Substance Use Prevention & Early Intervention

iStock_Prevention.jpg

The Office of Behavioral Health, Community Prevention and Early Intervention Programs (OBH-CPEI) is committed to promoting the health and safety of Colorado citizens by working with our community partners to improve access to high quality primary prevention of substance use programs. OBH-CPEI works in partnership with key policymakers, prevention providers, various state level organizations, families, individuals and, most importantly, communities to promote and strengthen the Colorado substance abuse primary prevention infrastructure throughout the state.

Local communities are paramount to the success of prevention programming throughout the state, and it is with the communities where the real work happens. OBH-CPEI funds local communities throughout the state to implement a wide range of community level, empirically based prevention programming aimed at preventing the misuse of legal and illegal substances, while reducing risk factors and increasing protective factors associated with substance misuse and general wellness.

According to the 2015 National Survey on Drug Use and Health (NSDUH), an annual average of 11.5 percent of Colorado adolescents aged 12-17 initiated alcohol use for the first time in the past year from 2011 to 2015. The annual average for initiated marijuana use in the past year was 7.7 percent , and an annual average of 5.2 percent initiated cigarette use in the past year.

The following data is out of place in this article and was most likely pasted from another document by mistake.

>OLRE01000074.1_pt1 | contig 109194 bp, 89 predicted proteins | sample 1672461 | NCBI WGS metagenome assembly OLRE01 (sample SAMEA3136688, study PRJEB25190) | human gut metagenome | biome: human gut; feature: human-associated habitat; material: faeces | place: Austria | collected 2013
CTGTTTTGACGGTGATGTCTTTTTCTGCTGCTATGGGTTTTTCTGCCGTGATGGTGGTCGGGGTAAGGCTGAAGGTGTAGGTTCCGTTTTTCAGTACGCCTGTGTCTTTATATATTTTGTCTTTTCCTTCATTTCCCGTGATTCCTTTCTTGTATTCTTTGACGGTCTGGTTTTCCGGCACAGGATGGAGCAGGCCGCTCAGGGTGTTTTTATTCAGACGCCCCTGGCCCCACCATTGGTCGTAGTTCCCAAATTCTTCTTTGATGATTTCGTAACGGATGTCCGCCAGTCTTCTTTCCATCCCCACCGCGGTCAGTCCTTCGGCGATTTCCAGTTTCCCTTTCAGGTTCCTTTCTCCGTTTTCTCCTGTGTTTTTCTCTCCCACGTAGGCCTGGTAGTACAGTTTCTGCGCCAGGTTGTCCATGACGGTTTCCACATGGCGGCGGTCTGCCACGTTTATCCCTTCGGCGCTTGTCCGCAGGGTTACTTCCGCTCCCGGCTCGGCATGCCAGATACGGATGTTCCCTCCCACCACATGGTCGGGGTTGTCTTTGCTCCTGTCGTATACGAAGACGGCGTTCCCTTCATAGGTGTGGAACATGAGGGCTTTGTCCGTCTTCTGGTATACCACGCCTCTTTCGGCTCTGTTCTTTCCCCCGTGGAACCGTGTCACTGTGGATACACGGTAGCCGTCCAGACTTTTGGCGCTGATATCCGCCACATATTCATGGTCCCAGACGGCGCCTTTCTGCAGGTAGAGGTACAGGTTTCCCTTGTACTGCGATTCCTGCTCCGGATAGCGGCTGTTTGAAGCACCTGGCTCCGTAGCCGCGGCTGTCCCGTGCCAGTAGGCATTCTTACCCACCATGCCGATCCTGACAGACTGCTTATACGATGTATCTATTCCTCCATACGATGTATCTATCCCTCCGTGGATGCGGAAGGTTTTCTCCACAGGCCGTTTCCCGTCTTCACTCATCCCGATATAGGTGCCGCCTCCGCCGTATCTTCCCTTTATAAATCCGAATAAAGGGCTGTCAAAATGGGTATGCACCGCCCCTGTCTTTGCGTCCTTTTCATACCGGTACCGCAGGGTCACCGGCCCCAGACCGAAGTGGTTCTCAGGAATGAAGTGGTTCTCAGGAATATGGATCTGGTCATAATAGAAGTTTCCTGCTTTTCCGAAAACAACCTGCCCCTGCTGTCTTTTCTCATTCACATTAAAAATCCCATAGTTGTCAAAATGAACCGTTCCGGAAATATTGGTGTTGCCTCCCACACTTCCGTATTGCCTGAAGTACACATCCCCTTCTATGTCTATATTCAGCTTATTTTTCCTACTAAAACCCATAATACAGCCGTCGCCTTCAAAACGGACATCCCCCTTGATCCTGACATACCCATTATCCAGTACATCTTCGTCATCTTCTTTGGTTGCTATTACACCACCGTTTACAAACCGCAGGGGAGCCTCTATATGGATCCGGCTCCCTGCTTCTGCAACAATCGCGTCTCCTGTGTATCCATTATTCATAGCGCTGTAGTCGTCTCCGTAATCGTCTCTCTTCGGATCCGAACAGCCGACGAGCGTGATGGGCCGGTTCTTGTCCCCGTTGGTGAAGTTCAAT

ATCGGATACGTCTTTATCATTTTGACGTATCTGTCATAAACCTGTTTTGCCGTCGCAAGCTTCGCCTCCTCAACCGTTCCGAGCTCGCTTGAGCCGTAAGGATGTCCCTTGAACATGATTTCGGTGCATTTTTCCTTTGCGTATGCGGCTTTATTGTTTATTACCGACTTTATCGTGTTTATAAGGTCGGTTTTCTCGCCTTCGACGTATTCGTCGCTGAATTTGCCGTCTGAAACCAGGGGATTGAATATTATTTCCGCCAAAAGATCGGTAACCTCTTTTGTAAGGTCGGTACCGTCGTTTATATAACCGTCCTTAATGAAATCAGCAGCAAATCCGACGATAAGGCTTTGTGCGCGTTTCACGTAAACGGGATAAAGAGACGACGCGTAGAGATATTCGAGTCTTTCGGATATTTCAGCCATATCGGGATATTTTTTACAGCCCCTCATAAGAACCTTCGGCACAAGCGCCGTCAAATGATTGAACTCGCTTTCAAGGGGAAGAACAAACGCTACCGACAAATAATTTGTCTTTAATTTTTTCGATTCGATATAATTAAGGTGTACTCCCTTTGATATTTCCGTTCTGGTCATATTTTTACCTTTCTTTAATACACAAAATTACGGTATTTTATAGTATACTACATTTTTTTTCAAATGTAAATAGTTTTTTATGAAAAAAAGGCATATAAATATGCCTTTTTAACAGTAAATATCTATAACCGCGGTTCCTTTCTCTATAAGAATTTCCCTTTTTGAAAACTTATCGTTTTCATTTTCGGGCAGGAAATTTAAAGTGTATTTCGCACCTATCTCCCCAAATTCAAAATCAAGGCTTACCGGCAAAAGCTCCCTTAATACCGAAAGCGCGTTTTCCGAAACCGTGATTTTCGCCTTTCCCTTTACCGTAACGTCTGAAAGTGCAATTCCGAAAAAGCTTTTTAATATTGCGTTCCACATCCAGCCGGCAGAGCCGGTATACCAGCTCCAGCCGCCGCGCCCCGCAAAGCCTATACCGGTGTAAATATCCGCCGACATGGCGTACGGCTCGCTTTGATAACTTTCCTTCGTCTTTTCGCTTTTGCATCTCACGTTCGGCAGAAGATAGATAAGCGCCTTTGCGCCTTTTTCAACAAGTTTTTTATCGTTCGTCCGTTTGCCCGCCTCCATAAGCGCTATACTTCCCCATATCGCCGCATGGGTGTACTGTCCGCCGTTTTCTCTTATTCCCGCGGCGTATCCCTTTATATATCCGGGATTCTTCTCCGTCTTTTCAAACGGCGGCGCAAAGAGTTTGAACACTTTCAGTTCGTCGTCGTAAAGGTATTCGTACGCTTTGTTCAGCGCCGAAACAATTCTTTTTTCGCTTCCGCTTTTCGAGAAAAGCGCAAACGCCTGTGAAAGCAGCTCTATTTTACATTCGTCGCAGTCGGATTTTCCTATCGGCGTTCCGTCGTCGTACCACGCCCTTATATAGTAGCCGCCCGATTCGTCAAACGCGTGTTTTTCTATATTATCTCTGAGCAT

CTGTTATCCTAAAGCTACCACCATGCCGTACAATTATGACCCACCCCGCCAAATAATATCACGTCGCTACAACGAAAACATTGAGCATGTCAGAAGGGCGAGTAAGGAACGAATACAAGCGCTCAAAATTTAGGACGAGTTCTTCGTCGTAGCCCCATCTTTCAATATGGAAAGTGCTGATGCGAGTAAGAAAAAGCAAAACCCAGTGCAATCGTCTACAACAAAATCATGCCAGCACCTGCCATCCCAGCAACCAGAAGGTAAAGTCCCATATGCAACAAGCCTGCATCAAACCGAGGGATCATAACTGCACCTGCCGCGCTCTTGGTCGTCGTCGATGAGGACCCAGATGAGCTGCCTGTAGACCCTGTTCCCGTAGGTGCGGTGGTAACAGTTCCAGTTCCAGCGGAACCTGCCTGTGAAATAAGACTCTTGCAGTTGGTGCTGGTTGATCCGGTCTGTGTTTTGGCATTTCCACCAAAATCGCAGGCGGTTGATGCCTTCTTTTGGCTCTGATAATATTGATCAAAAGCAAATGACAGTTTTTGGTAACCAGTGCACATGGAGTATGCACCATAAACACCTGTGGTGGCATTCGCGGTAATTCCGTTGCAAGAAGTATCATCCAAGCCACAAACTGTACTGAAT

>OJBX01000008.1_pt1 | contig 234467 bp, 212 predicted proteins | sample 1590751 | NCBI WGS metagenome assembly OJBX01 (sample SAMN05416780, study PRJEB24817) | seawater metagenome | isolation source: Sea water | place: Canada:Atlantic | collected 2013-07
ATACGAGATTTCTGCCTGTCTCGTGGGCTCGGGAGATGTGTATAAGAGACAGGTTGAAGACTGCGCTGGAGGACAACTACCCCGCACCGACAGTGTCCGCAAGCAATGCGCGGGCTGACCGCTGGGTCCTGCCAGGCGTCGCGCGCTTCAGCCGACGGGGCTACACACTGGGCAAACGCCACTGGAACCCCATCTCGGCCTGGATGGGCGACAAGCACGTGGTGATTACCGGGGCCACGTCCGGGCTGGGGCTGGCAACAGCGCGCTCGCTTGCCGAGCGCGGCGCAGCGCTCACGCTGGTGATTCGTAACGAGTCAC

Colorado will often rely on the data from the Healthy Kids Colorado Survey and the NSDUH to do the following:

  • Determine prevalence of health behaviors among youth
  • Assess youth behavior trends over time
  • Examine the occurrence of youth health behaviors
  • Provide comparable national, state, regional and local youth health data
  • Provide comparable health data among subpopulations of youth

A comprehensive approach to behavioral health also means seeing prevention as part of an overall continuum of care. The Behavioral Health Continuum of Care Model recognizes multiple opportunities for addressing behavioral health problems and disorders. (Substance Abuse Mental Health Services Administration, 2017)